I could not believe I-933, which is loosely based on your Measure 37, failed. With some land-use laws of King County being too bad(an attempt to prevent sprawl from over-running some of the last un-incorporated and rural areas of King County), and the US Supreme Court action on Eminent Domain , it was going to pass. You can thank, in the cruicial populated precincts, a talk-show host that bills himself as the Crusader for Common Sense, Dave Ross on KIRO 710 for some of the credit. When this qualified for the ballot, he asked for callers to call-in with specific examples of how their property was harmed, and after that, he was looking for cases from Oregon to see what has happened. Those who listened to his show, were well informed. Although his station is slipping in the arbitron ratings, they also stream, and podcast. I personally believed, the writers forgot something that would have got my vote, and that was if you want the laws to be compensated, and only go back 10 years(leaving out three laws that they said made their case), you should put in funding. THe pay or waive idea might not have been practical up here, so after hearing that, I believed it was just another unfunded mandate.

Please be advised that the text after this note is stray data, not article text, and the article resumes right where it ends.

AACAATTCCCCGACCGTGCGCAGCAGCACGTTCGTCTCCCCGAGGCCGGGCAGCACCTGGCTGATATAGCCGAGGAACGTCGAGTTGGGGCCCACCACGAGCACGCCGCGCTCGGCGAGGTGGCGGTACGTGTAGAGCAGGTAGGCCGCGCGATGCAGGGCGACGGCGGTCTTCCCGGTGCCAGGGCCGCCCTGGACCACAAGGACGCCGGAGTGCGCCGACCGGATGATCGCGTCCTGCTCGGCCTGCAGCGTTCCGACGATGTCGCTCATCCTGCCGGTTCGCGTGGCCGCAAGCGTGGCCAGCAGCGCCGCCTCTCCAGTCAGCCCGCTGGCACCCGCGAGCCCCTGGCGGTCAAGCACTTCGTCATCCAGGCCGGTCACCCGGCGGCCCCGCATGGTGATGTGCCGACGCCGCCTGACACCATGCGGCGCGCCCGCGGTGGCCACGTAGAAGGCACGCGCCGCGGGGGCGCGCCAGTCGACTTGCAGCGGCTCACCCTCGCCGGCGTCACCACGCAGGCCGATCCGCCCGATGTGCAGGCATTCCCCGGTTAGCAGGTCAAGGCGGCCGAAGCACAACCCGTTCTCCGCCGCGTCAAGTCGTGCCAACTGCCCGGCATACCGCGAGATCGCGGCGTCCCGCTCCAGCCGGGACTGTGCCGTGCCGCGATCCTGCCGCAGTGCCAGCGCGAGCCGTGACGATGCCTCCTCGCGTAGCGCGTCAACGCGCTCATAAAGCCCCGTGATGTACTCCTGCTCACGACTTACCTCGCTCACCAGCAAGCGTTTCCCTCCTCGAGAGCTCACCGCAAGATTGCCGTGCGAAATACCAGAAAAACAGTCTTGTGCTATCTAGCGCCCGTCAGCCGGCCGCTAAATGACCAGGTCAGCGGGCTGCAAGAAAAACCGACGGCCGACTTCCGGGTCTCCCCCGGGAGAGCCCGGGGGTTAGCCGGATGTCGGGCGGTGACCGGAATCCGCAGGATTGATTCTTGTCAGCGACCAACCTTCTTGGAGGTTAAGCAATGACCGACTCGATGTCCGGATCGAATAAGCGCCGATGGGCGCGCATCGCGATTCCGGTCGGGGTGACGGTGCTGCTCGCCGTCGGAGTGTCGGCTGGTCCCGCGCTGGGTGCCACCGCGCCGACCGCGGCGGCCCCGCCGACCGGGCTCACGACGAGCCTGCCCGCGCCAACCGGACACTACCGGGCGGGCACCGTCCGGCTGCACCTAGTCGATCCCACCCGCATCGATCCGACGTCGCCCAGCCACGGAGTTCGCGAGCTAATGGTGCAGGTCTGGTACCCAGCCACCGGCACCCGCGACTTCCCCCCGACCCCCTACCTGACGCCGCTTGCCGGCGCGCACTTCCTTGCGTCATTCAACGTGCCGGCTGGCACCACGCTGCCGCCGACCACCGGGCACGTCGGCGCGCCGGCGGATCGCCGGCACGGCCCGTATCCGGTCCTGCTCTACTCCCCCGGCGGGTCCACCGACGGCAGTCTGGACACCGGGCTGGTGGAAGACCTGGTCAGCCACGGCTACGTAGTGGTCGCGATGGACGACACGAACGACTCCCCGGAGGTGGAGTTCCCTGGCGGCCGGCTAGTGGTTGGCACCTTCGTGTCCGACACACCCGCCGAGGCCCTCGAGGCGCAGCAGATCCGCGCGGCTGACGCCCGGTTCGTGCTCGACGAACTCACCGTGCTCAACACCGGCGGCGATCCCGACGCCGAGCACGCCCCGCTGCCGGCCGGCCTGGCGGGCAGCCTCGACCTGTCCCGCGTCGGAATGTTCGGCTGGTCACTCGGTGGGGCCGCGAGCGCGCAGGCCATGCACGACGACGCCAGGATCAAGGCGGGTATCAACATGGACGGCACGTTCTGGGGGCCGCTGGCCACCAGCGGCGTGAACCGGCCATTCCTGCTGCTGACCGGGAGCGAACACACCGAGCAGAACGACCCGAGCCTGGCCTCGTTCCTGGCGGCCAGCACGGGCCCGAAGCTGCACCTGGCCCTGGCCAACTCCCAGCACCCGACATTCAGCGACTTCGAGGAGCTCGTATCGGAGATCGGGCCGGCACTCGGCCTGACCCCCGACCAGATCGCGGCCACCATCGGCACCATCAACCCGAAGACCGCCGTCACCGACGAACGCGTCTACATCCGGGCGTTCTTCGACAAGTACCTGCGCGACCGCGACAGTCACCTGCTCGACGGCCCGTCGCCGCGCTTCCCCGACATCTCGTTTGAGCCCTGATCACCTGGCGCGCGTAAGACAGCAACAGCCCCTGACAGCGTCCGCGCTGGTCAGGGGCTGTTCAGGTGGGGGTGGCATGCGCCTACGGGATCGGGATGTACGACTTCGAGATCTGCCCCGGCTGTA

I would like to see Olympia get back in the act of matching the sales taxes that fund local transit. That was eliminated when I695 took away the state money.
November 17, 2006 10:19 AM
Ron Swaren Says:
If you don't mind getting a little off the subject (not that we ever do that)--What is the possibility of microhydro power projects in Washington State?
As I have driven the Interstate 84 recently I thought about how those 1000 ft. cliffs with creeks spilling over them would be perfect for penstock hydro plants. Except (big problem) they're in the protected Gorge Scenic Area.